[11 FSM Intrm. 619]
* * * *
* * * *
DENNIS YAMASE, Associate Justice:
This comes before the court on the defendants’ Motion to Dismiss and Points and Authorities, filed May 8, 2003 and the Plaintiffs’ Response in Opposition to Defendants’ Motion to Dismiss, filed May 16, 2003.
The grounds for dismissal are that all parties are Chuukese citizens so there is no diversity jurisdiction, that the state court can exercise jurisdiction over the case, that the plaintiffs fail to state a claim upon which relief can be granted because the plaintiffs’ work contracts had not been approved or signed by the state so the state had no obligation toward them.
The motion also asked that the FSM court abstain from hearing this case in favor of allowing it to be heard in state court.
[FSM Intrm. 621]
The motion to dismiss is denied. The plaintiffs’ complaint alleges claims that arise under national law and the national constitution. The FSM Supreme Court exercises jurisdiction over such cases. FSM Const. art. XI, § 6(b). While state courts may also exercise jurisdiction over such cases, plaintiffs have a constitutional right to bring such cases in the FSM Supreme Court if they so desire. Carlos Etscheit Soap Co. v. Gilmete, 11 FSM Intrm. 94, 100 (Pon. 2002) (party to a dispute within the scope of article XI, section 6(b) has a constitutional right to invoke the jurisdiction of the FSM Supreme Court). The plaintiffs have exercised that right.
The defendants’ motion to dismiss for failure to state a claim also must be denied. It is more in the nature of an affirmative defense that requires that certain facts be proven and certain rulings of law made before it can be effective. A motion to dismiss for failure to state a claim must be based solely on the plaintiffs’ allegations in their complaint. Latte Motors, Inc. v. Hainrick, 7 FSM Intrm. 190, 192 (Pon. 1995) (a court evaluates a Rule 12(b)(6) motion to dismiss only on whether a plaintiff’s claim has been adequately stated in the complaint, and does not resolve the facts or merits of the case; the review is limited to the complaint’s contents and the court must assume the facts alleged therein are true and view them in the light most favorable to the plaintiff; dismissal can only be granted if it appears to a certainty that no relief could be granted under any facts which could be proven in support of the complaint).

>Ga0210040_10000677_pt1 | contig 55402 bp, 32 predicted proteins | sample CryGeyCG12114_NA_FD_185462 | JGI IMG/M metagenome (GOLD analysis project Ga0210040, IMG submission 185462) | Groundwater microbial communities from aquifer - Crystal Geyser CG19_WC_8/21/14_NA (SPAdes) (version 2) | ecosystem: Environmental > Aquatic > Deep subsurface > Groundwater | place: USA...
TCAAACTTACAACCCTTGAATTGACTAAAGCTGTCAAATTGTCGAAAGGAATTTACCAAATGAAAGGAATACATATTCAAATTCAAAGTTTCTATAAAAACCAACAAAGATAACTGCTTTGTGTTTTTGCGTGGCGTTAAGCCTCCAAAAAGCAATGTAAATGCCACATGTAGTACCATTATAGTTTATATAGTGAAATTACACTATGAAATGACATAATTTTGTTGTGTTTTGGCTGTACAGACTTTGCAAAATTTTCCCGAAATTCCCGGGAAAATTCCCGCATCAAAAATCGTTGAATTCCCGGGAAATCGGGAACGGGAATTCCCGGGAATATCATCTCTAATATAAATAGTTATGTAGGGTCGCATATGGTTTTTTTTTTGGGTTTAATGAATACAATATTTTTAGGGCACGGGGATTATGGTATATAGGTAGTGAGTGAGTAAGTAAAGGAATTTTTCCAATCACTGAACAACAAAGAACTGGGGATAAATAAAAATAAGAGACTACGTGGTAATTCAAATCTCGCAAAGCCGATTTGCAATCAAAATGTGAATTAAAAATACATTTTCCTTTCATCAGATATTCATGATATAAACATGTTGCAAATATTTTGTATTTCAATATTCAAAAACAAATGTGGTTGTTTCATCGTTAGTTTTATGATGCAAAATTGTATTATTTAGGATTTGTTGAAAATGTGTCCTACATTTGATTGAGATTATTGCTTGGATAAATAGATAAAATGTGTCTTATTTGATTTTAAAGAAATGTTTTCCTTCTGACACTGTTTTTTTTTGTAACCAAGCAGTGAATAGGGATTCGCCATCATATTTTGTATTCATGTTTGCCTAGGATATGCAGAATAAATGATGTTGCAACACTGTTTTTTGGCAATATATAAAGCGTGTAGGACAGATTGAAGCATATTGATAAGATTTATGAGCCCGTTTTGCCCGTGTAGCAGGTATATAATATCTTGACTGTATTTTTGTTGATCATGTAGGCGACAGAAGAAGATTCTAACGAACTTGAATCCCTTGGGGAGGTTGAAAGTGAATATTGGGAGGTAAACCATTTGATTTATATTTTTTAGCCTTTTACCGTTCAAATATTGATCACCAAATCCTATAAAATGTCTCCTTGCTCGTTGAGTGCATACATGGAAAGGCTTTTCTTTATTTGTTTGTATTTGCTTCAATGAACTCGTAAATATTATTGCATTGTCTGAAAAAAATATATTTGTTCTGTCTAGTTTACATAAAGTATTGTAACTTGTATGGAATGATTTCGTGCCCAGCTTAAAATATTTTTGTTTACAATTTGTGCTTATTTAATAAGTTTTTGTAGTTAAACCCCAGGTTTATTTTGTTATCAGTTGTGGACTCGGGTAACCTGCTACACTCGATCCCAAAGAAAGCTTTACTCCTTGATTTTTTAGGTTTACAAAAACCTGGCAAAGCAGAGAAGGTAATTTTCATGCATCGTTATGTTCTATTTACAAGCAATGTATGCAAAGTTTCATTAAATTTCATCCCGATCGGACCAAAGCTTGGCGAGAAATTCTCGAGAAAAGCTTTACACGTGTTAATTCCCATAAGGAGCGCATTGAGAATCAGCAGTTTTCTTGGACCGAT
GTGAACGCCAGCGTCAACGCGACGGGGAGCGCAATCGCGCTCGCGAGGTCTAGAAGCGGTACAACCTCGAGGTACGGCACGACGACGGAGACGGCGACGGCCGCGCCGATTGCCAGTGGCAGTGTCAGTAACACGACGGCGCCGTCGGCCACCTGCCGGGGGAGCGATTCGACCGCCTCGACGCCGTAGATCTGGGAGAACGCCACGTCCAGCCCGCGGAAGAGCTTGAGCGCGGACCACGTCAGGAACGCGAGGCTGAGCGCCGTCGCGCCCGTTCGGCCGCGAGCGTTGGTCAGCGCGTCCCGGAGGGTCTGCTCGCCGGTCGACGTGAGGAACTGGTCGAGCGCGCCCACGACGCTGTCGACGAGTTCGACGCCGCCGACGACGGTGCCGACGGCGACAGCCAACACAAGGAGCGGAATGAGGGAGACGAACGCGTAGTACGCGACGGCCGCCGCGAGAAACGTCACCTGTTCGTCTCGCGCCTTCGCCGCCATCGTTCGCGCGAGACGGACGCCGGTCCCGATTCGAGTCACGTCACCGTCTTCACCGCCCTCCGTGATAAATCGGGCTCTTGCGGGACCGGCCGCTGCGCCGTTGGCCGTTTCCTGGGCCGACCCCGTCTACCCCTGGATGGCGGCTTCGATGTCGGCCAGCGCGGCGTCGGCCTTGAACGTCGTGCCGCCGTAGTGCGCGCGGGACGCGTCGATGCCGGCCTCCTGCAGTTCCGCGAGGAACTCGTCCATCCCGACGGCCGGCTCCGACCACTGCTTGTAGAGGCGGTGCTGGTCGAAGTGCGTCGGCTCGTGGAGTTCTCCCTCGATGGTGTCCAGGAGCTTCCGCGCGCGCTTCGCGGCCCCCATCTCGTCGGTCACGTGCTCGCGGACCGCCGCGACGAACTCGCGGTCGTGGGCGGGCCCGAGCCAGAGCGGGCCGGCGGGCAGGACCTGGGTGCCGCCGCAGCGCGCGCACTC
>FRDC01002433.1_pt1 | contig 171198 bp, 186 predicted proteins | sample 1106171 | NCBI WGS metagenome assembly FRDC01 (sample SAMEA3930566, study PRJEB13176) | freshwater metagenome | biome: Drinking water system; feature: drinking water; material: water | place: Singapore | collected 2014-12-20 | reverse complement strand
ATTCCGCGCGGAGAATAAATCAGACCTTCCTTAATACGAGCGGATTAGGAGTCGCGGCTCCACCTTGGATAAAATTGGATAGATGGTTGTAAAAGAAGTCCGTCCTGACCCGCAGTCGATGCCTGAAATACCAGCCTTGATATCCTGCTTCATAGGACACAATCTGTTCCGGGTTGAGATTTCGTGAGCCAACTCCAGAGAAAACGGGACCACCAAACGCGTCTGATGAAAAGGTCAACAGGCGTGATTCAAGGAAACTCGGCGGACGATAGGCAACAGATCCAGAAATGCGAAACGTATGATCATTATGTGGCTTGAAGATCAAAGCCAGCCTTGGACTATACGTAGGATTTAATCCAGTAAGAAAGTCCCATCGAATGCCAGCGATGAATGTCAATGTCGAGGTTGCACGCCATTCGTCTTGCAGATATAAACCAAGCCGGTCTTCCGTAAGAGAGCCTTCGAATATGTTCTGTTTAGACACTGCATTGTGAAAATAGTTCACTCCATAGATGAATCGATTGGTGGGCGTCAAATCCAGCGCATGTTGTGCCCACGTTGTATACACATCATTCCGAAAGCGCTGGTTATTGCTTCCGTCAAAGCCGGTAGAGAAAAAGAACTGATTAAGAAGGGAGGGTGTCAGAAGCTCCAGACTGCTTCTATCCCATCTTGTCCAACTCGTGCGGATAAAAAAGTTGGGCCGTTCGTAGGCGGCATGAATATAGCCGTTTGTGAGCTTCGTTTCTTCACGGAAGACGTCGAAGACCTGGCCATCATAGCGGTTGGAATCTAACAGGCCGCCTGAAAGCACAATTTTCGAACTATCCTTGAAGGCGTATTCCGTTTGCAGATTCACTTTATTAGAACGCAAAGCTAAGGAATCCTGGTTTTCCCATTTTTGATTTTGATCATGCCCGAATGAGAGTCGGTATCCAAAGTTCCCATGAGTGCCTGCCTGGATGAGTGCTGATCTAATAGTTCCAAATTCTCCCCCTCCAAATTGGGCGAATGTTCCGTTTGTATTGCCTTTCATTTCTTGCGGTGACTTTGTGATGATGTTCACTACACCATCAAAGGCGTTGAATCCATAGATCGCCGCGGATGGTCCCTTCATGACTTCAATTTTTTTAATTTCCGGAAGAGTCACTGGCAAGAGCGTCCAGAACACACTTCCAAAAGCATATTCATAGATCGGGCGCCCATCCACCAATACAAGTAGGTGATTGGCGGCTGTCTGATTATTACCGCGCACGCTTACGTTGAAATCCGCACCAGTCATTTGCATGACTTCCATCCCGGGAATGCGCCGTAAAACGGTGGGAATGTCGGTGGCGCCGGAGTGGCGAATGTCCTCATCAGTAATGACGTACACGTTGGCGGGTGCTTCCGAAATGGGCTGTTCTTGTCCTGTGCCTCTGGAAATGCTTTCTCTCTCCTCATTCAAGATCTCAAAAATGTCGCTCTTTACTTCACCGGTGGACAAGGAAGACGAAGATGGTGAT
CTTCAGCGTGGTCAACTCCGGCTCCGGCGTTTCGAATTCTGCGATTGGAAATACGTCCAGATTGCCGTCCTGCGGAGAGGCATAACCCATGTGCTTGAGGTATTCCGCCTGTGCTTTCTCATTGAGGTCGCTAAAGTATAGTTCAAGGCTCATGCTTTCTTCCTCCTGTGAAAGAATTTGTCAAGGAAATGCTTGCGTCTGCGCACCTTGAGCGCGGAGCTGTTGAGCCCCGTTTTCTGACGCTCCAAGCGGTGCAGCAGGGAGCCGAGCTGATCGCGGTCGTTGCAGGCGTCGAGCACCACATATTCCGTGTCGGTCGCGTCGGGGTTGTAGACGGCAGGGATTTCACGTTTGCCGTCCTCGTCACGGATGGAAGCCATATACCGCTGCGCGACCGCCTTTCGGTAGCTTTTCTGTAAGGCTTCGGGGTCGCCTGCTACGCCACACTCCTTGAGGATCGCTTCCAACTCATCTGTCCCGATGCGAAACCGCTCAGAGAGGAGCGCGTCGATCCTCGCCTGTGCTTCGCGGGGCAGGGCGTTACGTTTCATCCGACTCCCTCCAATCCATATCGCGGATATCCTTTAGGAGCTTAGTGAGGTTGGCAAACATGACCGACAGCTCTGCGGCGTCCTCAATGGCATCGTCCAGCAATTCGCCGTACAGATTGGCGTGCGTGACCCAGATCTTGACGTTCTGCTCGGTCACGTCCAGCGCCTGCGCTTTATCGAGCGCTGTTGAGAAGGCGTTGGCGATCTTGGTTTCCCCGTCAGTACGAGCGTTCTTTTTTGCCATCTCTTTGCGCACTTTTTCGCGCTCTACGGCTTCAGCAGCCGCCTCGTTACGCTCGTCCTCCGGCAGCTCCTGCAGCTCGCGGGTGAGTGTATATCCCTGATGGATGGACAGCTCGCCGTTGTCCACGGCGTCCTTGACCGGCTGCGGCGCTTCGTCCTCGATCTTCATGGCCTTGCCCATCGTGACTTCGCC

The defendants’ motion to abstain is also denied. First, the plaintiffs, if they choose to do so, have a constitutional right to pursue their claims in the FSM Supreme Court as the claims arise under the Constitution and national laws, and they have chosen to do so. Second, the nature of the state law rulings a court might have to make in this case is not apparent at this stage of the case. This does not appear to be an appropriate case in which to abstain. First, when issues of national law are involved there is a particularly strong presumption against full abstention from the case, Conrad v. Kolonia Town, 7 FSM Intrm. 97, 100 (Pon. 1995), which is what would be involved here. While certain circumstances may give rise to an inclination in favor of abstention, such as a state request for abstention where there are identifiable, particularly strong state interests such as monetary claims against the state or questions concerning ownership of land, national courts still have the obligation to carry out their own jurisdictional responsibilities, Nanpei v. Kihara, 7 FSM Intrm. 319, 322 (App. 1995), but the FSM Supreme Court may not abstain in cases involving interpretation of the FSM Constitution, Island Dev. Co. v. Yap, 9 FSM Intrm. 18, 20 (Yap 1999). This case does not involve land and although it involves monetary claims against the state, it appears that interpretation of the Constitution may also be necessary.
Also before the court is the defendants’ Motion for Extension of Time to Respond to Plaintiffs’ First Set of Production of Documents and Interrogatories, filed and served June 6, 2003. It asks for an additional ten days to respond to the plaintiffs’ discovery requests. No response has been filed. Failure to oppose a motion is generally deemed a consent to the motion. Actouka v. Etpison, 1 FSM Intrm. 275, 276 (Pon. 1983); FSM Civ. R. 6(d). The motion to extend time is therefore granted.
* * * *